The four ‘essentials’ remain really important today, timeliness in particular. The speed of research communication has definitely increased in recent years – you can’t wait for an academic journal to referee your paper and publish it and then use it, because you need to be on Twitter the same afternoon. But in this world of ‘fake news’ and huge political pressures that fifth, extra ‘essential’ – the ability to build relationships, build trust – has become even more central.

What role has collaboration (between researchers, or organisations) played in improving the use of evidence?

Simon Maxwell

You can imagine that if you’re a policy-maker, one of the problems you face is that there’s a cacophony of voices. For every paper written, there are ten other papers, all of which say different things about the same problem. By working together and collaborating, we can at least simplify a little bit.

I currently chair the European Think Tanks Group (ETTG), which has five think tanks (ODI is one), working together on European development cooperation policy. Each think tank has its own work and we respect their independence and their autonomy and their different views, but we try to collaborate in forging a consensus, and because we work together and publish papers together, and co-host events together, we carry more weight, we get better access to senior policy-makers. 

In this context, an interesting challenge for development researchers is that so many of the problems we deal with in development are actually global issues. For example, agricultural innovations in one country – such as crop-planting and weed control done entirely by drones, as recently tested in the UK – influence prices and production possibilities in other countries. So if you’re working with smallholder farmers in Ethiopia you need to know what’s happening in the UK, otherwise you’re going to give the wrong advice.

Another question, thinking about collaboration, is how much do you engage with the public and with activists? I wonder whether, in this age of social media and, in a way, higher levels of citizen engagement, this is a challenge or an opportunity for researchers and research organisations.

John Young

Collaboration between research organisations has played a huge role in allowing research to be scaled up from the local to the global. When I first joined ODI it was the heyday of the large European donor-funded collaborative research programmes working on a global scale – many projects at field-level but done in collaboration with local organisations and as a kind of programme of research rather than as an individual research project. Sadly I think that’s declining actually, with some exceptions, notably the Global Challenges Research Fund (GCRF). Many of the European research donors no longer fund these big research programmes.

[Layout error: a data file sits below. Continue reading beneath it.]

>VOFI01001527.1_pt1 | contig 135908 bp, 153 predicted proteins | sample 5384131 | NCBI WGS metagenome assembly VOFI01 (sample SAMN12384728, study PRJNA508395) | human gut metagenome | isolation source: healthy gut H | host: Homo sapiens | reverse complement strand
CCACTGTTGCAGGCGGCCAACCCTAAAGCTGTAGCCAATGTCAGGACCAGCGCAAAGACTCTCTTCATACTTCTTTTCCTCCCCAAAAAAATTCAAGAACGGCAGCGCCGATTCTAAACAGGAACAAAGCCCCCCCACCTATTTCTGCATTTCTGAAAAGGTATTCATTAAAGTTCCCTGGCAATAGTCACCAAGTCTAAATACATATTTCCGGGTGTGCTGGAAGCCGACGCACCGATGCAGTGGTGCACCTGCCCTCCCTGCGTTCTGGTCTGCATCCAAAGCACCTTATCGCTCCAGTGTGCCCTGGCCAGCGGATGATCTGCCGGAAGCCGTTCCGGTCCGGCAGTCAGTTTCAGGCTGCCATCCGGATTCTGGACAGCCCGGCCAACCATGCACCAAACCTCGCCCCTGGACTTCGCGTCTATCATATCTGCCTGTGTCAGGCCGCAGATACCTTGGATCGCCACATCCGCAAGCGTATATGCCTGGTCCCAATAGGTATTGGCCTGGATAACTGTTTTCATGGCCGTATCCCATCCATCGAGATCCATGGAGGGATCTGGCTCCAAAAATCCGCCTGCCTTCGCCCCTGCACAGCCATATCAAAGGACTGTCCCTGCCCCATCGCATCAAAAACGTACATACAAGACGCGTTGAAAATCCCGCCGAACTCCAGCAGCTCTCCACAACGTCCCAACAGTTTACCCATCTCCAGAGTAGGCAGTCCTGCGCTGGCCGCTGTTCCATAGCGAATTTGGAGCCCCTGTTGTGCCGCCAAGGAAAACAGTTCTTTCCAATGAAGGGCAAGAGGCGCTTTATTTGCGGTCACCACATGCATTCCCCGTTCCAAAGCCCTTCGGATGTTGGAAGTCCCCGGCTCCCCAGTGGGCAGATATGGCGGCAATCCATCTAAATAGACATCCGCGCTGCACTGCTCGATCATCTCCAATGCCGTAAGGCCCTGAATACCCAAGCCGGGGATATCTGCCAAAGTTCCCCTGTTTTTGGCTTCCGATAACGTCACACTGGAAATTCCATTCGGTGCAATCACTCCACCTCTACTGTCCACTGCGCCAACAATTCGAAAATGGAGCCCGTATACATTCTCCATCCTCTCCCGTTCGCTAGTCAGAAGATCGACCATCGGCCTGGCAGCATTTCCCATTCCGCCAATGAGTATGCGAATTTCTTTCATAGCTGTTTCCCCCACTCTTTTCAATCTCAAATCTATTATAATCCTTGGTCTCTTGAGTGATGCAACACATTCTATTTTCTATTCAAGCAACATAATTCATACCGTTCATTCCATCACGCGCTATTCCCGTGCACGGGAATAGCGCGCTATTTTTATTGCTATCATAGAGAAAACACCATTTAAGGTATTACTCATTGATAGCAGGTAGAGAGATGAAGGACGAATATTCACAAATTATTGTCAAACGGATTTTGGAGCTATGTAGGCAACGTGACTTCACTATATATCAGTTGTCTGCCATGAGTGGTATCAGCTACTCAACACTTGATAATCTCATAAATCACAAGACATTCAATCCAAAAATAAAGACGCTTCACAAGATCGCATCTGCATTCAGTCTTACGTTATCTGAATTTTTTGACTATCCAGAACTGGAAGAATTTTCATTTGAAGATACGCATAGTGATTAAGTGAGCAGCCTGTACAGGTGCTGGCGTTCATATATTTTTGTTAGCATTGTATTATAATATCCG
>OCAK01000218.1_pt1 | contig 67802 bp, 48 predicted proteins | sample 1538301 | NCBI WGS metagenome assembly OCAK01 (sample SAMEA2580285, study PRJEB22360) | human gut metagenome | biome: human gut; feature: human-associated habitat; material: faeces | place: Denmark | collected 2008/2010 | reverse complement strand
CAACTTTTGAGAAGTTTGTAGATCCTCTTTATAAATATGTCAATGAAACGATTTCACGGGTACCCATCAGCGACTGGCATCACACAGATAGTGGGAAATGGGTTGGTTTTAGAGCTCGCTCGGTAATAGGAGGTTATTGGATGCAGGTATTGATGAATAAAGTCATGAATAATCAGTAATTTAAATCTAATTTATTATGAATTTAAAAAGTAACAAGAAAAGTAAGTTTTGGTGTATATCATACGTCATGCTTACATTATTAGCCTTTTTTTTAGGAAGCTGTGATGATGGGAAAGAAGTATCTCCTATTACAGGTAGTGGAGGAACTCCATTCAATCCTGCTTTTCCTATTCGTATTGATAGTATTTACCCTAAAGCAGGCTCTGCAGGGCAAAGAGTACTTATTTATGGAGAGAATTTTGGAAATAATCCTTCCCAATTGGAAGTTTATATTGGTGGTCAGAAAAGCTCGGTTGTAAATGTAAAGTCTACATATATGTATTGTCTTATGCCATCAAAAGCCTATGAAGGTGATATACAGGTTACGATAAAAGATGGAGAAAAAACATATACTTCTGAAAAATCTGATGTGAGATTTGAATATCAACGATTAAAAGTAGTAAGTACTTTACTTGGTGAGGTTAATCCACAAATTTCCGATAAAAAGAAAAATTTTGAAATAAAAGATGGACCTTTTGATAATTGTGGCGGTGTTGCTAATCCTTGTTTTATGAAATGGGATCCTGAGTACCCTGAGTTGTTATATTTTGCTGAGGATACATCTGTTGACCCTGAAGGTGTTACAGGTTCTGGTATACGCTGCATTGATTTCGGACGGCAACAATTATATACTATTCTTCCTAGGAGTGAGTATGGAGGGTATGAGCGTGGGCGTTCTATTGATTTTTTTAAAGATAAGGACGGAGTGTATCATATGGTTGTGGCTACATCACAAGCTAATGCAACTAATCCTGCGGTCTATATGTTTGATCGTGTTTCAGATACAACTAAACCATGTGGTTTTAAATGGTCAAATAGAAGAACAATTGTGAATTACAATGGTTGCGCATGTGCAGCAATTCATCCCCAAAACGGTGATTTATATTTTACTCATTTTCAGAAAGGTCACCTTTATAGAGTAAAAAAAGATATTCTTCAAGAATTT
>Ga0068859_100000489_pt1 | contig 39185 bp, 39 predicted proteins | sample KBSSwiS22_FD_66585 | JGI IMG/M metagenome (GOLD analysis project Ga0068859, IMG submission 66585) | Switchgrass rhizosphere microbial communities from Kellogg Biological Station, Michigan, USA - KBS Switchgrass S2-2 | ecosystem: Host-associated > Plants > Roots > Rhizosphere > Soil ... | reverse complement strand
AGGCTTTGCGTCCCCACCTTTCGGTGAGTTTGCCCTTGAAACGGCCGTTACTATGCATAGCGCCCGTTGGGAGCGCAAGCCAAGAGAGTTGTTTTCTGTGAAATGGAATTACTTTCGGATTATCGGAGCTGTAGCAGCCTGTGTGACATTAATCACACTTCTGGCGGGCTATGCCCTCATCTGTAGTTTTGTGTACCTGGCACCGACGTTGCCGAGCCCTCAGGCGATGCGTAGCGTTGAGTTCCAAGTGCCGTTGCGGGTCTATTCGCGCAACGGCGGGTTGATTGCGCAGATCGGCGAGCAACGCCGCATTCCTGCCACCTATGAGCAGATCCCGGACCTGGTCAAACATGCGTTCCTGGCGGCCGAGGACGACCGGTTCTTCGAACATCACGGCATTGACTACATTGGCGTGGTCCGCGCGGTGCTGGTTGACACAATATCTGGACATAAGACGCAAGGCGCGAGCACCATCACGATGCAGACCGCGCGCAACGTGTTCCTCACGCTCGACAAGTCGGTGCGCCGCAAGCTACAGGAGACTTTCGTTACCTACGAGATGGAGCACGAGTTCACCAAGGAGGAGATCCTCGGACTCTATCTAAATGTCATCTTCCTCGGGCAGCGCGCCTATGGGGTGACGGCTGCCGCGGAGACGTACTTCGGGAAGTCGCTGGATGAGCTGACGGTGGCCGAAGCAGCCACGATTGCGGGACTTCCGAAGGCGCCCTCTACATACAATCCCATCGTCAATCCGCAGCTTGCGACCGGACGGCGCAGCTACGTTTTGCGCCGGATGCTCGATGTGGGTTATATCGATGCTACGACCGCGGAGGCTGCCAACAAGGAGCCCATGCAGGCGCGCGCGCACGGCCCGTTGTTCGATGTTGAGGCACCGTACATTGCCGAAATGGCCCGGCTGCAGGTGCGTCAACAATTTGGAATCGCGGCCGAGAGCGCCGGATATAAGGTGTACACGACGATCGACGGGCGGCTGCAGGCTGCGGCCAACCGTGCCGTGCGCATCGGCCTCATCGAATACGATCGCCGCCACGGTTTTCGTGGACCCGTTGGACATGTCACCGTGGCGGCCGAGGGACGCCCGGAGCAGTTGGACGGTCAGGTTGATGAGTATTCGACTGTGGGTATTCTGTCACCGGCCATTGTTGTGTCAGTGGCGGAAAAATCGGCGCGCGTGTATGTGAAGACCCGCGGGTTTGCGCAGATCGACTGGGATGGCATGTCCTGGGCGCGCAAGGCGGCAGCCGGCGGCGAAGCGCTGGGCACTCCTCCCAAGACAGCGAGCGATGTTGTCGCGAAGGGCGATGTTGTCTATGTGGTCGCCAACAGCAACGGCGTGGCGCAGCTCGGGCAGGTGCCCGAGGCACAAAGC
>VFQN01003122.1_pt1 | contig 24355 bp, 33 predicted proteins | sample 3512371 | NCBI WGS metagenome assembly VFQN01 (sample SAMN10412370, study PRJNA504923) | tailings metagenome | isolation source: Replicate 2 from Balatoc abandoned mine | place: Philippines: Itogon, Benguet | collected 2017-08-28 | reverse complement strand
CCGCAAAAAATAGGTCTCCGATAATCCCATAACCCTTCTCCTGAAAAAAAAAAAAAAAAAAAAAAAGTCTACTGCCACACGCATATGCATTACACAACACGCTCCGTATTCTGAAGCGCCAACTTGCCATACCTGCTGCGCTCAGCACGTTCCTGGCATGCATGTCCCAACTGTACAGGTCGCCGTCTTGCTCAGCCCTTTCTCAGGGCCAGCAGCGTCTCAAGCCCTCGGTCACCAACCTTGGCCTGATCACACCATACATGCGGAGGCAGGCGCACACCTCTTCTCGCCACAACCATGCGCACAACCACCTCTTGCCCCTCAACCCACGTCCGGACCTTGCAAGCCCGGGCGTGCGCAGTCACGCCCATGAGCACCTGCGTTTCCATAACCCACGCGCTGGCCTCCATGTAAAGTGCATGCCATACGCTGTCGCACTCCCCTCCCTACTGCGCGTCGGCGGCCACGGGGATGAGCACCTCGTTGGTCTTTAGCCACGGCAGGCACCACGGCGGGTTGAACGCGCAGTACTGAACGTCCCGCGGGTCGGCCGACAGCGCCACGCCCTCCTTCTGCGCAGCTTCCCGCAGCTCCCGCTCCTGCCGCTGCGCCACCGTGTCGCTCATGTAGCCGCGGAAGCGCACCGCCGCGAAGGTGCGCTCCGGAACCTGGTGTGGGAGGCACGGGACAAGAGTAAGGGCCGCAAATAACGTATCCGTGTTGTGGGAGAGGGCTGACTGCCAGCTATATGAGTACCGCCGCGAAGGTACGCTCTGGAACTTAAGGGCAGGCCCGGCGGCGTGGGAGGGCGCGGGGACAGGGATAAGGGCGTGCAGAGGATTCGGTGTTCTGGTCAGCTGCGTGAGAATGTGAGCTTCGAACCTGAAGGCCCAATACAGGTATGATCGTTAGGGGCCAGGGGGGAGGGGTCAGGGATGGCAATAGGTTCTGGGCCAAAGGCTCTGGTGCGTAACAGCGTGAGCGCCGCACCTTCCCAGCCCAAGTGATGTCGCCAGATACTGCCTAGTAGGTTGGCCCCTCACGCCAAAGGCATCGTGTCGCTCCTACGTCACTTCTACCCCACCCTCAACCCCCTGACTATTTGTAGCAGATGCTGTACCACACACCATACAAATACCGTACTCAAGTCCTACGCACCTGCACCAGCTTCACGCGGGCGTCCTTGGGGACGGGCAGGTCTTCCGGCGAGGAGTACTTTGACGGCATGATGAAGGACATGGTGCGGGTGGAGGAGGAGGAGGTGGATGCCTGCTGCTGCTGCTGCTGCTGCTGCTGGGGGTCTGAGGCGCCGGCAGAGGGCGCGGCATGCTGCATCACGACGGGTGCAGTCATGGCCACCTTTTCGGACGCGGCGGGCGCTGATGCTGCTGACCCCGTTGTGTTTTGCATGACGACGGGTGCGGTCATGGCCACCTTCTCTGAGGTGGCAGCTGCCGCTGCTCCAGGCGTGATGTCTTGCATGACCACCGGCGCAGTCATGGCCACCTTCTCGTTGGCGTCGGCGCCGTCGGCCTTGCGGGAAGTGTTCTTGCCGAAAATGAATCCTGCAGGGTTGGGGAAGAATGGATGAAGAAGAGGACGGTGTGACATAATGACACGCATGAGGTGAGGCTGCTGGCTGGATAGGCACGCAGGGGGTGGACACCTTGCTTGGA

However as Simon remarks in more detail, we are seeing more independent collaboration between organisations, for example the Think Tank 20 Group that accompanies the G20 process, and the emergence of partnerships across southern organisations, like the Southern Voice initiative, a network of think tanks across Africa, Latin America and Asia.

How has research funding changed, and how has this affected the production and use of research-based evidence?

John Young

The way that donors fund research has definitely changed, and I think the best example is the Global Challenges Research Fund (GCRF), which very explicitly retains that high-level focus on ‘what do we need to know in order to be able to contribute to solving these problems’. It is working up towards the big picture from the detailed research, while retaining a very strong emphasis on the quality of the research done, which means you’ve got to define the research questions very clearly.

You’ve also got to commit to the continuous interaction of researchers and policy-makers so that they collaborate together to find a solution to a common problem rather than suddenly having to provide evidence to answer a question which they had not been aware of beforehand.

I’ve also been quite impressed recently by research council funding. They are very transparent in terms of the methods they use in order to select the research projects. That said, I think there’s a kind of structural problem with this kind of funding, in that the quality of the research is the primary requirement in a research programme rather than the overall impact of the programme. So you get a whole load of research on a particular topic and nothing on others.

Simon Maxwell

In my experience, people don’t want to fund individual institutions. What they do want to fund is solving a problem. So if you can go to somebody and say ‘malaria? We can crack that! Together we can crack that!’ you’ve got a better chance. What I really like about the new ODI strategy is that it focuses very much on the problems we can solve together. 

Also, as I’ve mentioned in an answer to one of the other questions, a key challenge for development research is how you iterate between the general and the specific, so it’s helpful if research funders allow you to contextualise your work and to make connections. Increasingly, foundations can offer that kind of flexibility, but of course the risk is that some foundations are ‘good guys’ and some are potentially ‘bad guys’.

What you don’t want is lots of really well-funded think tanks with the wrong views but having a lot of influence, and I do fear sometimes that that is happening. So, there’s an important corollary in this, that think tanks need funding and think tank collaboration needs funding, but the funders also need to be transparent about who they are funding and transparent and accountable for what they’re doing.

John Young, Simon Maxwell